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Gottesblog

A blog of the Evangelical Lutheran Liturgy

"Why Traditionalism Matters" or "Paved With Good Intentions"



By Larry Beane

The above video shows a bizarre reception of Holy Communion by the girlfriend of a politician, made possible by liturgical anti-traditionalism.

One of the reforms resulting from the Roman Catholic Church's Second Vatican Council (1962-65) was that the rubrics regarding the reception of Holy Communion would change. Instead of kneeling as the priest placed the host on the tongue as had been done for centuries, people would now stand up and receive it in their own hands, in a sense, "communing themselves." This was hailed as a liturgical triumph by those who held tradition in contempt back in the turbulent sixties.

I'm sure that this liturgical change - like all the rest of them - had "good intentions" and seemed like a great idea at the time. Of course, the practice of giving people communion on the tongue had been around for centuries, and was a way of safeguarding the integrity of the sacrament - protecting the Lord's body from abuse - whether accidental or intentional - or even in the name of anti-Christian hatred. There was a very good reason for the tradition to have developed by the Church over many centuries of practice.

And like other Roman Catholic liturgical changes of the radical 1960s, these answers-in-search-of-problems made their way into Vatican-aping churches of the Augsburg Confession.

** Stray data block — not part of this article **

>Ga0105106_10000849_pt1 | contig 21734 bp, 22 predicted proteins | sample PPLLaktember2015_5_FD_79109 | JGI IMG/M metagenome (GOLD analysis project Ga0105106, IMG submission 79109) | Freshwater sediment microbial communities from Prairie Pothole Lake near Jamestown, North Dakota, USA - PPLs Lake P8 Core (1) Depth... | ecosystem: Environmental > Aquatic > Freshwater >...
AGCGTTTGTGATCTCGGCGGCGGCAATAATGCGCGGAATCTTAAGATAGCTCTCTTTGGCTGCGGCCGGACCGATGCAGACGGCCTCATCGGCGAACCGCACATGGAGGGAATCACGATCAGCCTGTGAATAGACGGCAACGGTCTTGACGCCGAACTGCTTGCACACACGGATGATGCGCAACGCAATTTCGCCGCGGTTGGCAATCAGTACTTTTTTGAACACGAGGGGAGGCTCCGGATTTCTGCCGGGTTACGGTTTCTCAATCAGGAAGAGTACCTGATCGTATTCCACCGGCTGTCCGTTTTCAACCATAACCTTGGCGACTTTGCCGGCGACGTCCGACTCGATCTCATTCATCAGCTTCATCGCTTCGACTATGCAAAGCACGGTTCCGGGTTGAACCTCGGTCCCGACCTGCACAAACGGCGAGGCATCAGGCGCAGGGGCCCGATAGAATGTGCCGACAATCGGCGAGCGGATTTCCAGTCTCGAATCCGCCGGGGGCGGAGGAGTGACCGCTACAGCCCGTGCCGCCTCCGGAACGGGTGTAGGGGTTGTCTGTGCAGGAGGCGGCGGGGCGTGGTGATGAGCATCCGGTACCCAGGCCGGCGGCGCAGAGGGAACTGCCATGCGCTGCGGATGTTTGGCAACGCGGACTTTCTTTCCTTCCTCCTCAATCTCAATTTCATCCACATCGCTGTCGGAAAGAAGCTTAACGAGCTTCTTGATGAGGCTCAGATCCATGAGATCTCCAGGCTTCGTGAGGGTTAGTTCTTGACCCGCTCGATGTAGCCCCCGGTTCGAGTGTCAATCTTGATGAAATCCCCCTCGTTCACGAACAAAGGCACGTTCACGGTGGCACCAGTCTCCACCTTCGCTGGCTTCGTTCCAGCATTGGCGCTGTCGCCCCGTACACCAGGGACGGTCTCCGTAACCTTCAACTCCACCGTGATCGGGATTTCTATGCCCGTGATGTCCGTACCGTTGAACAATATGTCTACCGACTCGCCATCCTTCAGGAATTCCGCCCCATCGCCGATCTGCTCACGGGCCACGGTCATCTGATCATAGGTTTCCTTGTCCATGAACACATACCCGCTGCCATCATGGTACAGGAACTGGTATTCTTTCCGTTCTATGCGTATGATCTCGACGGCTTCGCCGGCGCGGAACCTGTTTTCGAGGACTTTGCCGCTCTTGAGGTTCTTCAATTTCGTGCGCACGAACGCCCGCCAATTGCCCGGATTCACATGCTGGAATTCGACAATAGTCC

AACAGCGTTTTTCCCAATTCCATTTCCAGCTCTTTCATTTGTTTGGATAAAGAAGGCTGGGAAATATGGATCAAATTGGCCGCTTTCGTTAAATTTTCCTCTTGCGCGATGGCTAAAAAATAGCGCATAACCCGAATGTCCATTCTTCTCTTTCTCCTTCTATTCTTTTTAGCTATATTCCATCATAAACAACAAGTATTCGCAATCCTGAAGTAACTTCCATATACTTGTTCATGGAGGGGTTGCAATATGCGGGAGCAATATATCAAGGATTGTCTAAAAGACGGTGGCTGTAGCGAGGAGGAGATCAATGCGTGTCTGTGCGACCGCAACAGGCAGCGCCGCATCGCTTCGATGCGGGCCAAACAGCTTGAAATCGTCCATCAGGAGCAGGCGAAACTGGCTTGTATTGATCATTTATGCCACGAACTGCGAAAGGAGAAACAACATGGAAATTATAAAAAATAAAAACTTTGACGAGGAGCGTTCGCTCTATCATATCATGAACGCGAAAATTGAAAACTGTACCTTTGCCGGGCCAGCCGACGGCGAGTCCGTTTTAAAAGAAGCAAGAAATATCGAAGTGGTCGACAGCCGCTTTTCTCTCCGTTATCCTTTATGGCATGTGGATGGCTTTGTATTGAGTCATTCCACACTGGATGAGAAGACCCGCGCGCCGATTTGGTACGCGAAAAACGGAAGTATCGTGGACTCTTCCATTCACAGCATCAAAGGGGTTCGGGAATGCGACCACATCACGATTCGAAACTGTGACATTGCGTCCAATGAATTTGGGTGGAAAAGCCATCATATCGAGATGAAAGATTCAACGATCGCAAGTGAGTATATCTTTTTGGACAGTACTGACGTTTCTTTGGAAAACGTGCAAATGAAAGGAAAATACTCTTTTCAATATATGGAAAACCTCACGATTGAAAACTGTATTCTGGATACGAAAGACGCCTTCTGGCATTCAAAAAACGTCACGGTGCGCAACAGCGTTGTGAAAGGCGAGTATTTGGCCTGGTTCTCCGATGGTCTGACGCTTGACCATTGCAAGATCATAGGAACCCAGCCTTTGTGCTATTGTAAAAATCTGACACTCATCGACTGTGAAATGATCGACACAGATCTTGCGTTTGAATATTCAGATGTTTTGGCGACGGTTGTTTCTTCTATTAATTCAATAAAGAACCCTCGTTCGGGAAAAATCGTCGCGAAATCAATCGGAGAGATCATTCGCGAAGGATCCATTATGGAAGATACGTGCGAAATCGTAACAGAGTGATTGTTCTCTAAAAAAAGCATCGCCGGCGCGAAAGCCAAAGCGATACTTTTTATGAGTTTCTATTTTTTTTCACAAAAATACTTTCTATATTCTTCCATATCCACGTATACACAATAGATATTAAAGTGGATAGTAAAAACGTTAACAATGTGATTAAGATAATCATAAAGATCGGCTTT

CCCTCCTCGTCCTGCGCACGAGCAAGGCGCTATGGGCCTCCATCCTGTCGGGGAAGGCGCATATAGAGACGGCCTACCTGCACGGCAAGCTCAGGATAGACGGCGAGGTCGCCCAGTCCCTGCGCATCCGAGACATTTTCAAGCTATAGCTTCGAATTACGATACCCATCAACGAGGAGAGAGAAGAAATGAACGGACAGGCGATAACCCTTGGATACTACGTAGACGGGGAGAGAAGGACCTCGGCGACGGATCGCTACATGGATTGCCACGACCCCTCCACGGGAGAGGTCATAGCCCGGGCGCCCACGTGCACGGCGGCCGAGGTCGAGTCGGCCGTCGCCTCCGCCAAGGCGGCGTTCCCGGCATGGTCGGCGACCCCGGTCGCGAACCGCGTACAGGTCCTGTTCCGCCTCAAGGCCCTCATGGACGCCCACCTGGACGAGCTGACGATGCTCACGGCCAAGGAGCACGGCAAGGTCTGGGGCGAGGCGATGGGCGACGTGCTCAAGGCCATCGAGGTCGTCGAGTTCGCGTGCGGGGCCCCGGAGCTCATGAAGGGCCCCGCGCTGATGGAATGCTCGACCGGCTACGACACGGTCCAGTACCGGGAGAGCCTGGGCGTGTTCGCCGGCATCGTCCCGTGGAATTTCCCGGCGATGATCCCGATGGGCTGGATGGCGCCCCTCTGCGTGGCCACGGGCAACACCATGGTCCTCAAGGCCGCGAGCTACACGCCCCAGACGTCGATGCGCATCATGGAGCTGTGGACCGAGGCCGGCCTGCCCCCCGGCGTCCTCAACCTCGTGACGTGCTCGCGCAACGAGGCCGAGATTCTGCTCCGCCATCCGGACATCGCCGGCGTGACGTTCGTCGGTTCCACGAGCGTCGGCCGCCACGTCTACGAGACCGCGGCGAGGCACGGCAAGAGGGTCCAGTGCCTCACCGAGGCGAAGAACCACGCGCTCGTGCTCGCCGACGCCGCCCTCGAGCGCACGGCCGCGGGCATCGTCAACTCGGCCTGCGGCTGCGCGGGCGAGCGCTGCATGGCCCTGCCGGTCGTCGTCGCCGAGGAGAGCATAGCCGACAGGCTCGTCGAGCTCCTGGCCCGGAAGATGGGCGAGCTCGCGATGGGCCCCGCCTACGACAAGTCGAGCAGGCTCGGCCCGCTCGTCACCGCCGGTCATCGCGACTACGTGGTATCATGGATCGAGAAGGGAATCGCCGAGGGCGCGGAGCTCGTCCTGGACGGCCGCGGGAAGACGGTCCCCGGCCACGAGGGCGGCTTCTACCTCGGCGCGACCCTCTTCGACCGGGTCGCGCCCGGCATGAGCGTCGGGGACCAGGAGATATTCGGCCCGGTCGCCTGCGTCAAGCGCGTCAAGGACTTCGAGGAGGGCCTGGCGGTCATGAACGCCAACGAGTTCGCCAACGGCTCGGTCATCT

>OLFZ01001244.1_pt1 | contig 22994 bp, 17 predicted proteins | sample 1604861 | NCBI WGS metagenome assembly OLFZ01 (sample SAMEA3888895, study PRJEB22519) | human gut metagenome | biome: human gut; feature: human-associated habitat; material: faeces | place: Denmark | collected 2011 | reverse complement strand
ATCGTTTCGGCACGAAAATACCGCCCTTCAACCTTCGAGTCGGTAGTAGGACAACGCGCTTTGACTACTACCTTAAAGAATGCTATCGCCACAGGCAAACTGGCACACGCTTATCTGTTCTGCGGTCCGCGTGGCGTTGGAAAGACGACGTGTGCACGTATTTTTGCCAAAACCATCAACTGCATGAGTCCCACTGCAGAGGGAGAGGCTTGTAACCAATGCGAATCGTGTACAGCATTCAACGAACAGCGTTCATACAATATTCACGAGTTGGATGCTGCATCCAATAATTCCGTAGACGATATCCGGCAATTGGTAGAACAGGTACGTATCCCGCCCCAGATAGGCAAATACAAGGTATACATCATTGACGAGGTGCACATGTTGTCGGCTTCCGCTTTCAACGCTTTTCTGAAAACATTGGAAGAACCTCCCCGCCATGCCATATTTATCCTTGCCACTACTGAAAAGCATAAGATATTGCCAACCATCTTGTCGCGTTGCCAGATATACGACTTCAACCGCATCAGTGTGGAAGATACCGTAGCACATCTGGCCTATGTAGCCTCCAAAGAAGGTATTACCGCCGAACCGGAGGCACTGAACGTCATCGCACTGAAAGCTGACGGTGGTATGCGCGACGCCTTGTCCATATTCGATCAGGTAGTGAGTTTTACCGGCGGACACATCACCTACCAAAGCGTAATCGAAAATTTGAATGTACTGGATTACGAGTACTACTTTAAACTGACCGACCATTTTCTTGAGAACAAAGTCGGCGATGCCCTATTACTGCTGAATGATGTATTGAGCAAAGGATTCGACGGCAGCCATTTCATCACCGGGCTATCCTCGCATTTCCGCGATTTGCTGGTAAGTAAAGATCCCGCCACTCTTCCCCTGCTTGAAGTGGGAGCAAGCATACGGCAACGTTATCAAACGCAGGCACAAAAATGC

And so, as a result of the new "more friendly" touchy-feely method of lay-self-communion, it is once again easy to desecrate the Holy Sacrament.

This is the problem with leaving the safe and trodden paths of tradition for untried roads that seem better. Obviously, traditions that deny or obscure the Gospel or contradict Scripture have to go (which includes the pre-1960s denial of the cup to the laity - that was a good change and a restoration of a better and older tradition). But all other things being equal, if communing people orally is a way to diminish and discourage the Lord from being desecrated, what possible argument could anyone make for doing away with it? If after 40 years, it has proven a failure, why is there reticence to go back to tradition?

The way to best safeguard the holy elements is to distribute them in the traditional manner practiced by western Christians for centuries - having the host placed on the tongue and having the blood served orally from a common chalice. And while it is true that a person can smuggle out a consecrated host even when it is placed in the mouth, and while it is true that the blood of Christ can be spilled from a chalice - it is simply more likely that such bizarre behavior as this video above (a repeat of a similar alleged event involving the non-Roman Catholic prime minister of Canada who presented himself for communion and may have pocketed the host (the video is not conclusive and politicians are not particularly known for their candor...) will happen by ignorance or by ignominy.

I honestly don't know what is gained by giving the hosts into the hand. For the life of me, especially in this day and age of rampant disrespect and grandstanding against Christians, what in the world is wrong with placing the Lord's most holy body on the tongue as we have been doing for centuries?

Another possible title for this little reflection: "If it ain't broke..."